The Importance of Asking the Right Question
By Rabbi Rami Pavolotzky
This Shabbat is Shabbat Chazon, literally the “Shabbat of the Vision,” named after the opening word of the Haftarah for this week, which is also the first word of the Book of Isaiah. This is the Shabbat before Tisha B’Av, the fast of the ninth of Av.
Isaiah’s vision describes the sins of the Children of Israel of his time, as well as the destruction that would come as a result of the people’s sins, “Hear, O heavens, and give ear, O earth, for God has spoken: Children I have reared, and brought up, and they have rebelled against Me. The ox knows his owner, and the donkey his master’s feeding trough; but Israel does not know, My nation does not understand” (Isaiah 1:2-3).
In the haftarah of Shabbat Chazon, Isaiah calls out “How has the faithful city become a harlot! She, that was full of justice, righteousness lodged in her, but now, murderers” (Isaiah 1:21). In poetic Hebrew, the word for “How” is the word Eicha, which is also the name and first word of the biblical book read on Tisha B’Av, the Book (or scroll) of Lamentations.
This same word, eicha, is also found in the weekly Torah portion, Devarim, which is always read on the Shabbat before Tisha B’Av. As Moses reviews his longtime experiences with the Children of Israel, he asks: “How can I alone bear your contentiousness, your burdens, and your strife?” (Deuteronomy 1:21).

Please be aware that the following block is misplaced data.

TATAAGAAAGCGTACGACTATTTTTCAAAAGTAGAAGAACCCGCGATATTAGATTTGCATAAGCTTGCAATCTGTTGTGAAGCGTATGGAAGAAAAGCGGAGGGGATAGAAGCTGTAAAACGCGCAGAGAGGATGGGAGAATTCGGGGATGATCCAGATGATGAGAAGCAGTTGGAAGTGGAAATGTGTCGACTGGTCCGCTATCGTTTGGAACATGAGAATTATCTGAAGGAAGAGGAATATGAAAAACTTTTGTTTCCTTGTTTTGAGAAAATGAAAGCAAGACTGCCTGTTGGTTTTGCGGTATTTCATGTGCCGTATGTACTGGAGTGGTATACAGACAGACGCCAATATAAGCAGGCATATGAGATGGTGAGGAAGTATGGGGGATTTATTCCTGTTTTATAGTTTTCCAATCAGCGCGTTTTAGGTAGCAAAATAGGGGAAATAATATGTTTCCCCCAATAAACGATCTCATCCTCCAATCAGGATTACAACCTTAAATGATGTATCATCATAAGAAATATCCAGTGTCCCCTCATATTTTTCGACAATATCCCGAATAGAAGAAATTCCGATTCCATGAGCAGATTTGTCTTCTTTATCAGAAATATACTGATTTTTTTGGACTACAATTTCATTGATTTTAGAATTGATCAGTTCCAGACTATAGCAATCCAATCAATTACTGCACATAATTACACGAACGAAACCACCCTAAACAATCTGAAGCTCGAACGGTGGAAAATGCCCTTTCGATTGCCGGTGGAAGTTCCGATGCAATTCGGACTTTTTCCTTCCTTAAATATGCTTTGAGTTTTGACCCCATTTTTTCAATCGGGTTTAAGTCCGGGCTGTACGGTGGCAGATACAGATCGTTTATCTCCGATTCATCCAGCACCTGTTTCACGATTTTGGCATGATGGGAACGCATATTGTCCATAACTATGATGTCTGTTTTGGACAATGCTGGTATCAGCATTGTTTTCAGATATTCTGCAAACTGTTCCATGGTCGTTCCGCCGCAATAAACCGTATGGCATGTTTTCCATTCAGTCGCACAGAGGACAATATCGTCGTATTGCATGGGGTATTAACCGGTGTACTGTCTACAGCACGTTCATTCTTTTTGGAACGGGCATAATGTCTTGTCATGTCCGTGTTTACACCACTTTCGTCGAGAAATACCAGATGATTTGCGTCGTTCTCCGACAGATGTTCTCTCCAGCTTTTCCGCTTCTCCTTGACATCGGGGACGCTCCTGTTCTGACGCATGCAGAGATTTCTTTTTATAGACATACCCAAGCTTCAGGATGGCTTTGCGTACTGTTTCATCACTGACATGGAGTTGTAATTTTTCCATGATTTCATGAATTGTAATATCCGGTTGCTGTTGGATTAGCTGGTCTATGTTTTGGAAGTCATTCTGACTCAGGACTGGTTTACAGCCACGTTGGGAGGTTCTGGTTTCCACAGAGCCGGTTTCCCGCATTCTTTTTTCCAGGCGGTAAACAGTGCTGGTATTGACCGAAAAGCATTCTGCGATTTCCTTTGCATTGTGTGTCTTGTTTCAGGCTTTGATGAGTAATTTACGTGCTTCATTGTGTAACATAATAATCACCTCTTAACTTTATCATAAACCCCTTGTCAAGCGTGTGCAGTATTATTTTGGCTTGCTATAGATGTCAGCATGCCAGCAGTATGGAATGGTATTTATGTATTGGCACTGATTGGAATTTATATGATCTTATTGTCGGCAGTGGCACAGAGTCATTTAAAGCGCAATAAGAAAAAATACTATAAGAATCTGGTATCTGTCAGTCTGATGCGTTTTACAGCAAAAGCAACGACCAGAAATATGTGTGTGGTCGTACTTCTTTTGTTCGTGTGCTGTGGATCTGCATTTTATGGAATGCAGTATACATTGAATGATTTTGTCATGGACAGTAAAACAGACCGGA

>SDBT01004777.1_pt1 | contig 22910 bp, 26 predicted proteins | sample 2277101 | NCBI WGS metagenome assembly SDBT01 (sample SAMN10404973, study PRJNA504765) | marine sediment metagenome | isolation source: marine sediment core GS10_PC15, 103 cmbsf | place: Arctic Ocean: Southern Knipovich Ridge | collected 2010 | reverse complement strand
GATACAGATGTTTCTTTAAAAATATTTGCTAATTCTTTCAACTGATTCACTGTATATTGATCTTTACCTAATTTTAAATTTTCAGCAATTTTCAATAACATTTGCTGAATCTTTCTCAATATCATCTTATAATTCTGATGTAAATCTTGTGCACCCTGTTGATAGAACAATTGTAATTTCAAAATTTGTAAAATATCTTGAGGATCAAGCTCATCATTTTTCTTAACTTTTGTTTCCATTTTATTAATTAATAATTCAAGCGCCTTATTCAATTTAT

The Jewish tradition encourages us to exclaim “how” many times during the coming days, beginning on Shabbat Chazon and up to Tisha B’Av. When things are going bad, the first step to try to change or counteract the situation is to become aware and ask the right question, “how? how could this happen to me/us?”
Perhaps we should take advantage of this opportunity that the Jewish calendar presents and ask “how” about other things that are happening to us. Particularly in our present time, when we confront the coronavirus pandemic that has radically changed our lives during the past months. It is imperative that we ask “how” very loudly and clearly. The only way to start developing strategies to fight and control this crisis is by asking simple and honest questions. How did this start? How does this virus behave? How could the situation improve? How can we help?
This is the right time to ask the simple and honest questions that we need to ask every time we face a crisis. In Jewish history we have learned that asking these types of questions leads to strategic thinking and to make the best decisions. That is exactly what we need today!